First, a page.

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I have a ConTeXt document containing many special characters. I have followed the instructions at Which symbols need to be escaped in ConTeXt? to ensure they can all display properly in the document, however, as most of my text is processed by Lua, I found some problems. When \# appears in the document, because I want the symbol "#" to be displayed, Lua cannot compile. Also, when double quotes appear in the document, e.g. ", Lua cannot compile.

  • How can I get these symbols to be displayed in ConTeXt when used with Lua?
  • What other special characters need special treatment when used with Lua?

Update:

Here is some example code:

\define[2]\showtext{%
    \startlua
        if #1 < 2 then
            context("#2")
        end
    \stoplua%
}

\starttext
    \showtext{1}{This is text \#1.}
\stoptext
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2 Answers 2

up vote 7 down vote accepted

As @rdhs mentioned in his comment, you can use [[...]] for Lua strings. ConTeXt provides \!!bs ... \!!es macros that map to [===[ ... ]===] (this way your string can have literal [[ as well). So, the easiest way to define such a macro is:

\unprotect
\define[2]\showtext
  {\startlua
        if #1 < 2 then
            context(\!!bs#2\!!es)
        end
    \stoplua}
\protect

Another option is to use commands.doif series of Lua functions, which follow the same syntax as \doif series of ConTeXt macros:

\define[1]\showtext{\ctxcommand{doif(#1 < 2)}}

The latter has the advantage of being slightly faster (#2 is not scanned) and slightly more robust, e.g.,

\showtext {5}{\undefined}

works with the second definition but not the first.

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There are at least two approaches here, but both relate to the way that TeX and Lua interact with respect to category code (see Can the Lua part of LuaTeX know about tokens? for more on this). What is happening is that \# escapes the # when TeX transfers the input to Lua, but when Lua transfers the result back to TeX you just have # with category code 6.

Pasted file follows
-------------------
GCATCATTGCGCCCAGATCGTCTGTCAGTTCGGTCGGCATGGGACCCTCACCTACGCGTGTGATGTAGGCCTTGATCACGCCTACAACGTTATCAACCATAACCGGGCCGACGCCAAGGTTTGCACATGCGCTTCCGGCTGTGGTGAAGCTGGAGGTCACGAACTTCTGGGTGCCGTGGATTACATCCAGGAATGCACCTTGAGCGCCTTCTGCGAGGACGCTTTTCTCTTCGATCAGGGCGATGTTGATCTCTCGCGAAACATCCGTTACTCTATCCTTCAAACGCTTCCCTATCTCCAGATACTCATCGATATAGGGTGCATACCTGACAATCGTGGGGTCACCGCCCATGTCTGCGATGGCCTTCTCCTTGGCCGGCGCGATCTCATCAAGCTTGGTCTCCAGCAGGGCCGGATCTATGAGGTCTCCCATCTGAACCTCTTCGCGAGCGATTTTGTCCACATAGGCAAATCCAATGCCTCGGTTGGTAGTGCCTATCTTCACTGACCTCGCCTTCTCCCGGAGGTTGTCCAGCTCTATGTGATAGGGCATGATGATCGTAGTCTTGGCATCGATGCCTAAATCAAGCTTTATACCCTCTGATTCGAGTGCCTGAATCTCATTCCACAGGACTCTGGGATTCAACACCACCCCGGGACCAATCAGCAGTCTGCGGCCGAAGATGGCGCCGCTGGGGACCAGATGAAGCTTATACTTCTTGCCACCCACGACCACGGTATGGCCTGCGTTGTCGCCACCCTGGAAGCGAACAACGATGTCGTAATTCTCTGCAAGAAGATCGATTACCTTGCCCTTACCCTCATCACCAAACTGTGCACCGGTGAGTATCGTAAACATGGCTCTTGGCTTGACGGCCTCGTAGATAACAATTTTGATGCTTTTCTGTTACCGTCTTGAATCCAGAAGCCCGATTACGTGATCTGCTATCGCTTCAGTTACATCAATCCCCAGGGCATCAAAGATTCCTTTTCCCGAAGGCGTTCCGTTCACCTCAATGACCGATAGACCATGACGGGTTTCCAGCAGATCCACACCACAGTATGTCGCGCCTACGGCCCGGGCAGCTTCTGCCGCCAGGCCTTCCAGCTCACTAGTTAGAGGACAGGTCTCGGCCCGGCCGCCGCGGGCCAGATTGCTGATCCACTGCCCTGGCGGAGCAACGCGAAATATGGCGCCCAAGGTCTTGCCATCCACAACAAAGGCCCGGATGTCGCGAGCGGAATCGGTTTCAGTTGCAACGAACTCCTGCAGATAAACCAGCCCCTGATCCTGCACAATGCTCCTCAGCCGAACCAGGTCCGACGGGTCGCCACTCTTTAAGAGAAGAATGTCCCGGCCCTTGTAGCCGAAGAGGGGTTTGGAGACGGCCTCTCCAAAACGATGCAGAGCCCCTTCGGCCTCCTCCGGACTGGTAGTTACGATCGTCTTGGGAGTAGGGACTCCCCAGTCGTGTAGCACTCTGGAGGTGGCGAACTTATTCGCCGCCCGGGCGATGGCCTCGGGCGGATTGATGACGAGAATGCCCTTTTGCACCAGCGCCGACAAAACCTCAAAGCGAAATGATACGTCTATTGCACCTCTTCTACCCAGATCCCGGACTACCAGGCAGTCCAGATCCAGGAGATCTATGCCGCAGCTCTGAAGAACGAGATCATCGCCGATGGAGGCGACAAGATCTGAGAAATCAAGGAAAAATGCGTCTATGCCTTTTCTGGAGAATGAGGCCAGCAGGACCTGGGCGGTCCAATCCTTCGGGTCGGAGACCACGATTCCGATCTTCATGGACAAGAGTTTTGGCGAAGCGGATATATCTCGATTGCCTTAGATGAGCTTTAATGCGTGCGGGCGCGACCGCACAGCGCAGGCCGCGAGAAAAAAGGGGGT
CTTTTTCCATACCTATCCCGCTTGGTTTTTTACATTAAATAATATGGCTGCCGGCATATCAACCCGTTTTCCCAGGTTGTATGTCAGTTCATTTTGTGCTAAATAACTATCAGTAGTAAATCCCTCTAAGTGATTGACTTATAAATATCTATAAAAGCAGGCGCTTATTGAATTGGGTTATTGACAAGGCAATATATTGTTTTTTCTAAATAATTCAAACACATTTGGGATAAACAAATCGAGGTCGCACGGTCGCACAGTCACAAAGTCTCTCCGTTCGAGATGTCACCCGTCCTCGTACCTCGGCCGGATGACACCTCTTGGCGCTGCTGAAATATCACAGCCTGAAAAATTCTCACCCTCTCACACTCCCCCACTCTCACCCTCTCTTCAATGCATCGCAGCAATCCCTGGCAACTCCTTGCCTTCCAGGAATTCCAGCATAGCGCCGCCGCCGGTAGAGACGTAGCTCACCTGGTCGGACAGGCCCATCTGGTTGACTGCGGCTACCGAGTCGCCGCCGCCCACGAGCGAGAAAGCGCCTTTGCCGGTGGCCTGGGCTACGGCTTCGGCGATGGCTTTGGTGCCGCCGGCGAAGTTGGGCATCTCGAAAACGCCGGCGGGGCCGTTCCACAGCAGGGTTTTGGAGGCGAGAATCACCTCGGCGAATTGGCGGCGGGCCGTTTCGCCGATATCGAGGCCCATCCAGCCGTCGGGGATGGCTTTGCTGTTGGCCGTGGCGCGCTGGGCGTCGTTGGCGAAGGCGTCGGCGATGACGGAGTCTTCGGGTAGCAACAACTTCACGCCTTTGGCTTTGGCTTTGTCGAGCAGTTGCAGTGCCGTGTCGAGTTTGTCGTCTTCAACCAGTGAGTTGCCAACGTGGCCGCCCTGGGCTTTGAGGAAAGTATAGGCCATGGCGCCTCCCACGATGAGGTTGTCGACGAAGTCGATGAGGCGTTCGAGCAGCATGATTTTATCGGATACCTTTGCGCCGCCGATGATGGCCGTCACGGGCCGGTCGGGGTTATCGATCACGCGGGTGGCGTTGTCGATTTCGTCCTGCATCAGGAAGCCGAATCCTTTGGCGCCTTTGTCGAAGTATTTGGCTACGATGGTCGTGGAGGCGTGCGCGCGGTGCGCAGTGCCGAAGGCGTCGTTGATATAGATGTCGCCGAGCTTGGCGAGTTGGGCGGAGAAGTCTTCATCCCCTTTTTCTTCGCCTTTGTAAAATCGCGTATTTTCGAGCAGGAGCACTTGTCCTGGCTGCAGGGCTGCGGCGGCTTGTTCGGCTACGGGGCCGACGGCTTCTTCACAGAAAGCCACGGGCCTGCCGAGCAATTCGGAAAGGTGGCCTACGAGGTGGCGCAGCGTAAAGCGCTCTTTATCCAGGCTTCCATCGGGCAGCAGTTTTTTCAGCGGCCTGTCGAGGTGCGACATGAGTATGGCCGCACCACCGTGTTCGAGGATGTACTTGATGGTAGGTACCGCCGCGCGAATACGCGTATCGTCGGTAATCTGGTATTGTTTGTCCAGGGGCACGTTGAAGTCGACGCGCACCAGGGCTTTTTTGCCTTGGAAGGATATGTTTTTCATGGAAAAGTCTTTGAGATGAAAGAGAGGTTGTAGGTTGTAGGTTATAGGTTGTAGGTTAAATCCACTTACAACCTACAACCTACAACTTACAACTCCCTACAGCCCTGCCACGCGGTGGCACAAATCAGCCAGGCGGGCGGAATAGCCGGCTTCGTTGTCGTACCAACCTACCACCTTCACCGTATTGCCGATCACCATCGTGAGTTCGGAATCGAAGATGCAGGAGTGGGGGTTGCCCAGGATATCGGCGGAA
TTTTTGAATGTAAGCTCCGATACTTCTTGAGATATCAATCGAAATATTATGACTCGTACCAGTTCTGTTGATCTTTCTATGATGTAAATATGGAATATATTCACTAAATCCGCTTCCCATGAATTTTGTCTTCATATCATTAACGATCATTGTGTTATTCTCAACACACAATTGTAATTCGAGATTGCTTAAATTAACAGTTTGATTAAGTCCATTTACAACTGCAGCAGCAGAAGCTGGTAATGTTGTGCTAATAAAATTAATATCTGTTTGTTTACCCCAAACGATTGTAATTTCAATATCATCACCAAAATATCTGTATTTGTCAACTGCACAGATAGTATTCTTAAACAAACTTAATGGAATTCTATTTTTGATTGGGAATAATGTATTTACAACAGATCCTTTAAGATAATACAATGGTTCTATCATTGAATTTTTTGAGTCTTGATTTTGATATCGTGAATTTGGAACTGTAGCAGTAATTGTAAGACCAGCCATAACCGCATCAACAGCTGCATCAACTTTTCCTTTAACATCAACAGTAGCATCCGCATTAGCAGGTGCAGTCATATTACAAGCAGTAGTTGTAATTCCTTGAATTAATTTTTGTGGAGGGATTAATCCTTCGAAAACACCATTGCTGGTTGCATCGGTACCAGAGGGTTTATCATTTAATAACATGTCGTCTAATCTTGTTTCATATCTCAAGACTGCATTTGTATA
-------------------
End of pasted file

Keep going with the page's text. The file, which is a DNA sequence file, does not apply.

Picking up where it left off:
The first solution is to include an additional \ in the input, which itself will need to be escaped

\define[2]\showtext{%
    \startlua
        if #1 < 2 then
            context("#2")
        end
    \stoplua%
}
\starttext
    \showtext{1}{This is text \\\#1.}
\stoptext

This means that Lua receives the input This is text \#1. from TeX, which with normal category codes will be parse by TeX as you want.

The alternative is to deliberately transfer to TeX with safe category codes using the optional argument to tex.print:

\define[2]\showtext{%
    \startlua
        if #1 < 2 then
            tex.print(-2, "#2")
        end
    \stoplua%
}
\starttext
    \showtext{1}{This is text \#1.}
\stoptext

This works as the optional argument for tex.print sets the category code table used to transfer the tokens back to TeX, and table -2 is the 'detokenized' table.

Which solution is most appropriate will depend on your use case. For example, if you want other TeX category codes to apply in the input (say a protected macro can be present) then the first is best, but if you just want the text then the second is better as it keeps the TeX input clearer.

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5  
One other alternative is to call context() as context([[#2]]). This way, Lua doesn't assign any special meaning to \ so you can use arbitrary TeX control sequences. –  rdhs Apr 2 '12 at 7:00
1  
@rdhs I did say 'at least two'. You could add your approach as an answer, or if you prefer I can edit it into mine. –  Joseph Wright Apr 2 '12 at 7:22

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